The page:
'Moral revolution': A cry to reframe politics as usual


BOSTON >> Hoping to add a moral dimension to a range of political issues — from charter schools to military spending — clergy and liberal activists on Monday marched around the state capitol and issued a list of pointed questions to Gov. Charlie Baker.

The Rev. Mariama White-Hammond, a Bethel African Methodist Episcopal minister, urged people to consider a veteran thinking about suicide, homeless people on Boston Common and people whose low wages require them to spend all their time working.

"These are not political issues. These are moral issues," White-Hammond told the crowd. "People have asked me: Aren't you worried about mixing faith and politics? And I tell them that the reality is that religious leaders have already been influencing politics. Unfortunately many of them are promoting a version of morality that is only focused on abortion or challenging gay marriage."

The Higher Ground Moral Day of Action that convened on the sunbaked bricks along Beacon Street is one of more than 25 similar demonstrations organized in state capitals from Jackson, Mississippi, to Madison, Wisconsin, according to organizers.

The demonstrations are part of "The Revival: Time for a Moral Revolution of Values," led in part by Rev. William Barber, who gave a fiery speech at the Democratic National Convention in Philadelphia.

"I'm worried by the way faith is cynically used by some to serve hate, fear, racism and greed," Barber said at the convention, where he endorsed "universal health care" and "LGBTQ rights."

Monday's rally did not feature Massachusetts elected officials. Instead the microphone was passed from a homeless McDonald's worker to religious figures of various faiths and to an immigrant woman from Bedford who works in tech and obtained a green card.

"Although I face Islamophobia every day, I am among those few who benefit disproportionately from the current U.S. immigration policies," said Nazish Riaz. She said, "I am here today because I want every immigrant to be treated justly."

"That American Dream, to me isn't real," said Darius Cephas, who said despite working long hours at McDonald's he has been unable to afford a home.

Worded as pointed questions, the declaration nods to a bevy of liberal policy prescriptions, asking, "Do you support quality, well-funded public education? Do you support the protection and improvement of public schools rather than the unlimited replacement of traditional public schools with charter schools?"

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The charter debate, waged in education policy votes, rallies and on the airwaves, has thus far mostly been about two competing strategies for best educating children.

Massachusetts voters in November will determine the state's future approach to charter schools - which are privately run, state-funded public institutions that operate outside the control of locally elected school committees. Question 2 on the ballot would allow the state's education board to issue additional charter school licenses regardless of existing statutory caps.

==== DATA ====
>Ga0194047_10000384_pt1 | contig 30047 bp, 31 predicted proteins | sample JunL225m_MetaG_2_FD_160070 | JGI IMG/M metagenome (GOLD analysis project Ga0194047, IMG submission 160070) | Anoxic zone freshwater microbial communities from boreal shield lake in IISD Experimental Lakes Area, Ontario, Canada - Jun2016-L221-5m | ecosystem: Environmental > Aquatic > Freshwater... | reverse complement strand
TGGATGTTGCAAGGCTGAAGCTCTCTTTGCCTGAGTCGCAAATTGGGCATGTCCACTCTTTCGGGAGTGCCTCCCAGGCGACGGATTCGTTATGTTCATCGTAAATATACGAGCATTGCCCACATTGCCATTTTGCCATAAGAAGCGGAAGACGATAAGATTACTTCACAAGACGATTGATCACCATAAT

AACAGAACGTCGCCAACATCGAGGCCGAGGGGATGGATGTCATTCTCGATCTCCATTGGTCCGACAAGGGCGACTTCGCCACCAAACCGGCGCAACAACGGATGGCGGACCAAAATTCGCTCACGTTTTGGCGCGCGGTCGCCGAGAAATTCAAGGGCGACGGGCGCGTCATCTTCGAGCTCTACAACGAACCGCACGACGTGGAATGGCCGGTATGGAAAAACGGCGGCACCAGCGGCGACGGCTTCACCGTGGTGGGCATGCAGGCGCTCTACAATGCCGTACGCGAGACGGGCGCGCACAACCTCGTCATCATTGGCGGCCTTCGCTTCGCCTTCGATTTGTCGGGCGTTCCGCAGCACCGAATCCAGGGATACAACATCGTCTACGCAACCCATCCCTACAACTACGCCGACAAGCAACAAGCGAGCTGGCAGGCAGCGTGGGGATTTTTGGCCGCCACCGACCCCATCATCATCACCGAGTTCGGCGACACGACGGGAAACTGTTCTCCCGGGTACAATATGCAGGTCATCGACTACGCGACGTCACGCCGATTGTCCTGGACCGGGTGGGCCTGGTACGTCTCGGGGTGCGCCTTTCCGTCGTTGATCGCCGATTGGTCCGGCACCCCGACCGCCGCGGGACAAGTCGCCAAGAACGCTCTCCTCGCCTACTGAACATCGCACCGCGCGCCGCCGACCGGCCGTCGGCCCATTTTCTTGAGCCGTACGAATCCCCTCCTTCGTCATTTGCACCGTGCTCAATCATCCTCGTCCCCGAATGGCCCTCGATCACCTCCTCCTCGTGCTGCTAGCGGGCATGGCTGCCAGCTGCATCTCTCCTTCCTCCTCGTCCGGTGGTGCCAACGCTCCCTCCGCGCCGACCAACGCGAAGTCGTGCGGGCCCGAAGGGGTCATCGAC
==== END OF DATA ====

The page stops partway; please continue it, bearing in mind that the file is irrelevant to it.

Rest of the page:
Other planks in the platform are broader in scope and fall more squarely under the jurisdiction of federal policymakers, proposing a question for politicians about whether they "denounce war-mongering and efforts to create more conflict and division within and between nations?"

The crowd filling the sidewalk held signs declaring "Water is a Right," "People Over Profits," and others backing the candidacy of Green-Rainbow presidential candidate Jill Stein.

As marchers circled around the State House, a smaller group met with Hodari Cail, Baker's community affairs director, and Joel Barrera, Baker's deputy chief for cabinet affairs, according to Rev. June Cooper, executive director of City Mission, which is affiliated with the United Church of Christ.

Cooper told the News Service she hopes those involved in the movement can "use our influence" as voters head to the polls in November to elect the next president.

Although the group's welcoming stance on immigration, dim view on fossil fuels and boosterism for a $15 minimum wage aligns more with Democrat Hillary Clinton than Republican Donald Trump, Cooper critiqued both campaigns.

"I don't think we've heard a lot of anyone speak about poor people," Cooper said. She said, "I haven't heard anyone say anything about the deplorable things that happen in our criminal justice system, or even in our school system."

The Massachusetts Republican Party denounced the demonstration, which featured people in union vests directing the procession.

"The SEIU is pushing public policies that will hurt workers, because an estimated 101,000 jobs will be lost in Massachusetts under their drastic minimum wage hike proposal," MassGOP Chairwoman Kirsten Hughes said in a statement that also accused the union of not paying those who work on its behalf $15 per hour, citing a Wall Street Journal editorial.


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